Guam Daily Post - Editorial: 'Hire American' rule might be detrimental to Guam in the short term
President Donald Trump’s inaugural speech on Saturday outlined how he’d like to shape America.
“We will follow two simple rules: Buy American and hire American,” says a transcript of his speech.
Buying American-made goods first, and prioritizing American workers for jobs would help the nation’s factories, workers and the economy in the long run, but Trump’s rules could complicate what already is a looming crisis for Guam.
Hard to attract stateside workers
Because of the island’s distance from the mainland United States, it isn’t easy for Guam to attract stateside workers with specialized skills in the construction and health-care industries.
For decades, Guam has relied on filling that labor gap by hiring foreign workers for temporary work under the H-2B visa program, from nearby countries, primarily the Philippines.
The H-2B workers are brought in for specific projects, and when the projects are done, they get sent back to their home countries.
But just as construction projects related to the development of an $8 billion-plus Marine Corps base and related facilities are to ramp up this year, Guam’s H-2B labor pool for the construction industry is drying up.
The construction industry, some industry experts have said, is nearing a critical phase.
Companies' petitions rejected
Guam companies’ petitions for workers on H-2B visas have had a near-100 percent rejection rate over the past several months, Gov. Eddie Calvo said last year.
Federal government representatives, however, said the H-2B program is meant to be temporary, and after decades of continuous hiring for H-2B workers, employers’ petitions are now being closely scrutinized.
There are H-2B petitions that the federal government has rightly questioned, such as for coffee shop managers, restaurant cooks, wedding coordinators, or massage therapists. These are jobs that the local workforce can do, or train for.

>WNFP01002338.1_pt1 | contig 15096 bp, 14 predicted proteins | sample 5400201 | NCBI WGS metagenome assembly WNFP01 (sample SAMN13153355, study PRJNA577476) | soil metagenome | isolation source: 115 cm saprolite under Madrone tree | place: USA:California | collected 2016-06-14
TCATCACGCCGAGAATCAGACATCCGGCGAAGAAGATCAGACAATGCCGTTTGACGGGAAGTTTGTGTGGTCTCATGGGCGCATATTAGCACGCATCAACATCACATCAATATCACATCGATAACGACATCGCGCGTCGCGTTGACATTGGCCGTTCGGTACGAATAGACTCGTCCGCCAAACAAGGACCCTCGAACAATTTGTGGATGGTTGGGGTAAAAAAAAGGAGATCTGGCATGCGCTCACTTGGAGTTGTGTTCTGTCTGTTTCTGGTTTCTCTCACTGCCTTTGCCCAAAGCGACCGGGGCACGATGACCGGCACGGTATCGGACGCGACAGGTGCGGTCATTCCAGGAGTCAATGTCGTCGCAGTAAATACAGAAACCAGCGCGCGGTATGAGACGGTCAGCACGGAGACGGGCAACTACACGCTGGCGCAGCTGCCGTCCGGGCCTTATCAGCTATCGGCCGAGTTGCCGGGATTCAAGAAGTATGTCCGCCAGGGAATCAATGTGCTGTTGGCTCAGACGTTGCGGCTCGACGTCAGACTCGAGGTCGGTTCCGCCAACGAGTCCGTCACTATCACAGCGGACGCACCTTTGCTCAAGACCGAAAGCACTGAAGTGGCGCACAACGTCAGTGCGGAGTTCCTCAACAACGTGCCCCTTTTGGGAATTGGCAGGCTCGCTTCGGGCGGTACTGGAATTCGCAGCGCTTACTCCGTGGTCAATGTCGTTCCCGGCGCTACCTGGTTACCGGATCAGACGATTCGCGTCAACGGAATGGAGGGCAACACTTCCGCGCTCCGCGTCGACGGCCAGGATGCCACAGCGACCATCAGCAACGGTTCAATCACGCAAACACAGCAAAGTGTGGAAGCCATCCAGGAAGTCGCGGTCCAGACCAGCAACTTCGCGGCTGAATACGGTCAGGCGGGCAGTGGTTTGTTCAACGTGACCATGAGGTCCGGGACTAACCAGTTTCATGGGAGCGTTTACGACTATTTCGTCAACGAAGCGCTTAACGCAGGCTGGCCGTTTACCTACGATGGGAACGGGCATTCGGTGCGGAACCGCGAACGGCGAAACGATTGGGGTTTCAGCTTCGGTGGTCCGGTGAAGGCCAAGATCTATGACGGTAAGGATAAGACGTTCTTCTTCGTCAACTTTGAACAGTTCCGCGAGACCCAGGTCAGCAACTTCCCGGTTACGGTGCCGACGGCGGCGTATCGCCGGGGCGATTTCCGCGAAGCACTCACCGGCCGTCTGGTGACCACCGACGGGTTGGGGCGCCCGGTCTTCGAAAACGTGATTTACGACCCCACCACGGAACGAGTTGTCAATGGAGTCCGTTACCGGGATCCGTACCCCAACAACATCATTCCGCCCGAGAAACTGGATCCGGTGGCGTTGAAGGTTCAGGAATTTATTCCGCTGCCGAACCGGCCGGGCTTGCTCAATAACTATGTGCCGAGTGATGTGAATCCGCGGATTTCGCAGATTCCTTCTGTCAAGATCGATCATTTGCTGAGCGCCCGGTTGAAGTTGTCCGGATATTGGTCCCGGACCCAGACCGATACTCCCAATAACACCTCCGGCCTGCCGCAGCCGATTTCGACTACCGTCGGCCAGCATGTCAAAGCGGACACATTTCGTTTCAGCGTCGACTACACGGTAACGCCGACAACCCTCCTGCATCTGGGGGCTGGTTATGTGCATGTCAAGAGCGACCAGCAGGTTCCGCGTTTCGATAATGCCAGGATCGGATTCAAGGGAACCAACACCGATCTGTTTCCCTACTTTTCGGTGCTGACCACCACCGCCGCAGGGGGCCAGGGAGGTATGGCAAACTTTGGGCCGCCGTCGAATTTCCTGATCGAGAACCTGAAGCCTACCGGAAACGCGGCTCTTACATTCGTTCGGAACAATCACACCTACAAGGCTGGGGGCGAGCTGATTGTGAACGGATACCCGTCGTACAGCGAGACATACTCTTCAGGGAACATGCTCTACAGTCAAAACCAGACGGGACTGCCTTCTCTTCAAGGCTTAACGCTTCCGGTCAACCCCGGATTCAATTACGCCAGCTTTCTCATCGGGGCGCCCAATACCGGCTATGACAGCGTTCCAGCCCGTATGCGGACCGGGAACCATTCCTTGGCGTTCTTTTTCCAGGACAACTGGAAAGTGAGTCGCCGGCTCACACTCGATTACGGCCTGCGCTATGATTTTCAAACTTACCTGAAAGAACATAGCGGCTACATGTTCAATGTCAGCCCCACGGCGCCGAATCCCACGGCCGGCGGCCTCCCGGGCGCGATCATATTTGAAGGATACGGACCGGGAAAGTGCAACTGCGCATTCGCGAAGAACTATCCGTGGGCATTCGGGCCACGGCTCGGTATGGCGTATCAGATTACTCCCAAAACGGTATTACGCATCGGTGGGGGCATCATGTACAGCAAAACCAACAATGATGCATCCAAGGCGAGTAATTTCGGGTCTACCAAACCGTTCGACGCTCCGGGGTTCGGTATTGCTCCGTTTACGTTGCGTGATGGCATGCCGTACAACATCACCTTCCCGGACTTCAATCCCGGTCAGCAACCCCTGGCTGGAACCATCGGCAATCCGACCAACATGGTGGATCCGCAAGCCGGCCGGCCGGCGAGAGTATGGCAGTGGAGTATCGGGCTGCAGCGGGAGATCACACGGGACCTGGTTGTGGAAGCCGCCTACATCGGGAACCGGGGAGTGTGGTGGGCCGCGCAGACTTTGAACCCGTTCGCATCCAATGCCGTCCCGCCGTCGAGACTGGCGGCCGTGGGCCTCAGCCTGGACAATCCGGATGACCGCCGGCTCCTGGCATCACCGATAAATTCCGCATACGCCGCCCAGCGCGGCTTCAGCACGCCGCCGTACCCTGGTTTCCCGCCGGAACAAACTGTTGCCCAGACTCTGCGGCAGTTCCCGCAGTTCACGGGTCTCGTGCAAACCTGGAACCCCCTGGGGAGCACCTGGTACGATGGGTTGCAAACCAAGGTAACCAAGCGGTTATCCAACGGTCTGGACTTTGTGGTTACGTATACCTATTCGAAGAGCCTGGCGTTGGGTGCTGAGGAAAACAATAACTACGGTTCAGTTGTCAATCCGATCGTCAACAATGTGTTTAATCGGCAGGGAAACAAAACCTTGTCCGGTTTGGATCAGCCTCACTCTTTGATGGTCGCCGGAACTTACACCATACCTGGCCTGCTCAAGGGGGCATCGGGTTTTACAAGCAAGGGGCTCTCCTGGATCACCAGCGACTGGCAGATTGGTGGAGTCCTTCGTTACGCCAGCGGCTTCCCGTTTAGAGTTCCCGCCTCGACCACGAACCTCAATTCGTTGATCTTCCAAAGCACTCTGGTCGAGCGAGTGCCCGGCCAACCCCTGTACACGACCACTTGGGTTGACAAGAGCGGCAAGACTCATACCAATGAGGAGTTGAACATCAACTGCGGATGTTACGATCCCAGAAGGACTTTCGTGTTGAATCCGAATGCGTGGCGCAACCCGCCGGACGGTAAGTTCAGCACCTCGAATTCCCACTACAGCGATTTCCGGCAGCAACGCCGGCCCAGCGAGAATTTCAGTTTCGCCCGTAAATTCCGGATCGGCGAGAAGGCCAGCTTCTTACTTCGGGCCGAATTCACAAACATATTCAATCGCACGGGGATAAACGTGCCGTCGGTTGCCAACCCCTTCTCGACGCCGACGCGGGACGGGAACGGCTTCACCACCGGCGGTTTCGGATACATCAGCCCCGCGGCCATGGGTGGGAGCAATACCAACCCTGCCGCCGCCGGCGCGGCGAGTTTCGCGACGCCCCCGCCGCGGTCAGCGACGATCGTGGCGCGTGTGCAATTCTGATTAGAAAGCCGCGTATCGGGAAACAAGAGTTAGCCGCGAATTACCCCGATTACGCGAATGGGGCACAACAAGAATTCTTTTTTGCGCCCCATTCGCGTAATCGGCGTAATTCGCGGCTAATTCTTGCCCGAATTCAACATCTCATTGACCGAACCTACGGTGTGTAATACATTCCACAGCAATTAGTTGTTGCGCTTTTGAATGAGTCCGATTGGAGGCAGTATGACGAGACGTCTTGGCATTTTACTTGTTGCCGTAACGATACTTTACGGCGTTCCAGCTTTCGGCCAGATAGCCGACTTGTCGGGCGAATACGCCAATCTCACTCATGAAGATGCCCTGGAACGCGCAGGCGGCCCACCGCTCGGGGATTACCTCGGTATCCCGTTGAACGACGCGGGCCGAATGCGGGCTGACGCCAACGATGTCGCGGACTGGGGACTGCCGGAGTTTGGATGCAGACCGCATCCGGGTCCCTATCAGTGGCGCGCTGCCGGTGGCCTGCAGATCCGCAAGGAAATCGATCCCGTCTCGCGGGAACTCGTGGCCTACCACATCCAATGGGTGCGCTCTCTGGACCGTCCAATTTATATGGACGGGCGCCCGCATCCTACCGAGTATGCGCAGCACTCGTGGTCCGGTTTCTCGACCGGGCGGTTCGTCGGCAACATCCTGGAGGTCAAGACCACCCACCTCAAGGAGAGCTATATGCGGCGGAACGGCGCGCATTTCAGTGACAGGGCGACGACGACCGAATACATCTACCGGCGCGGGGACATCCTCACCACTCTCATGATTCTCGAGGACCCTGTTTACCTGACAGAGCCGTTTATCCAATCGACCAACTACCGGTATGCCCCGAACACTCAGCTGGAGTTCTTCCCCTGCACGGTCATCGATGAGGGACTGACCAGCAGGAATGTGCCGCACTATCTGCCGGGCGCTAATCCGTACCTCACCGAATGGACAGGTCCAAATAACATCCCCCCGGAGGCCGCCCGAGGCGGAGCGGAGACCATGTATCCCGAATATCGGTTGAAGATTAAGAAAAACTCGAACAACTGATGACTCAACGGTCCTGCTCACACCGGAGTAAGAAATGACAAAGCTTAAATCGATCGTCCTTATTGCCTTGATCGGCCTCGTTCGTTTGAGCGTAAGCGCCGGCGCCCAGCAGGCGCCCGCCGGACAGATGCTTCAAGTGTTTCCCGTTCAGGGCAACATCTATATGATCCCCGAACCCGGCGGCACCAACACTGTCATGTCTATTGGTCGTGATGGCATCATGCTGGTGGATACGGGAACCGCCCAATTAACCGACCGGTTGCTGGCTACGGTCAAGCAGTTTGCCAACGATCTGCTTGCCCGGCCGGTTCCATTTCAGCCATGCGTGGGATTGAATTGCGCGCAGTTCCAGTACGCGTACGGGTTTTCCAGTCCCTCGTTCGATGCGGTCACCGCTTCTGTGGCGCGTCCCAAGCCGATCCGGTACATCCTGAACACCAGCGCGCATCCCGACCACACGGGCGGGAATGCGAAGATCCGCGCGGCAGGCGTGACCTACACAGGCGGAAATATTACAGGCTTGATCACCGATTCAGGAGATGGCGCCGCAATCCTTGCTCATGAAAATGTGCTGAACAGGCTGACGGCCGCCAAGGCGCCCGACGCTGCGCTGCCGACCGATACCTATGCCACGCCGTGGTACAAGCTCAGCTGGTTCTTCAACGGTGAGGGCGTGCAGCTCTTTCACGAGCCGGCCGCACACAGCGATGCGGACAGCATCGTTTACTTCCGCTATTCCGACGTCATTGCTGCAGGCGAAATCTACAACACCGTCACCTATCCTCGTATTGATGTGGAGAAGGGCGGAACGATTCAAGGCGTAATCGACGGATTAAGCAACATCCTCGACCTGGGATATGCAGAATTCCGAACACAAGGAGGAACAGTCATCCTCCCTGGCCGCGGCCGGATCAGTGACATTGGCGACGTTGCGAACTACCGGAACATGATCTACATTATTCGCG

However, it takes years for the construction industry to massively get workers to be certified trades people in specialized skills for construction work.
Another key part of Trump’s inauguration speech is his emphasis on what he called “the very sad depletion of our military.”
'Tip of the spear'
In Guam, the military has been building up, with tens to hundreds of millions of dollars in construction projects a year.
The biggest part of the military buildup in Guam, however, has hit delays.
While Pentagon officials have called Guam the “tip of the spear” in the nation’s defense in the Asia-Pacific, the military buildup tempo on the island has been caught in various logistical, cost, political, environmental and other bureaucratic snags.
The Marine Corps base project was first discussed sometime in 2006.
Eleven years later, construction for actual buildings for this planned Marine Corps base has yet to rise, although the Marine Corps has renovated a former barracks in Finegayan as temporary headquarters.
In contrast, a major U.S. competitor, China, has built entire islands and anti-missile fortresses in a just two years in the South China Sea.
The Pentagon under Trump and a new set of members of Congress would need to be more aggressive in helping the military buildup in Guam, including finding an avenue to resolve the labor shortage.
Failure to do so would make “the tip of the spear” reference to Guam meaningless.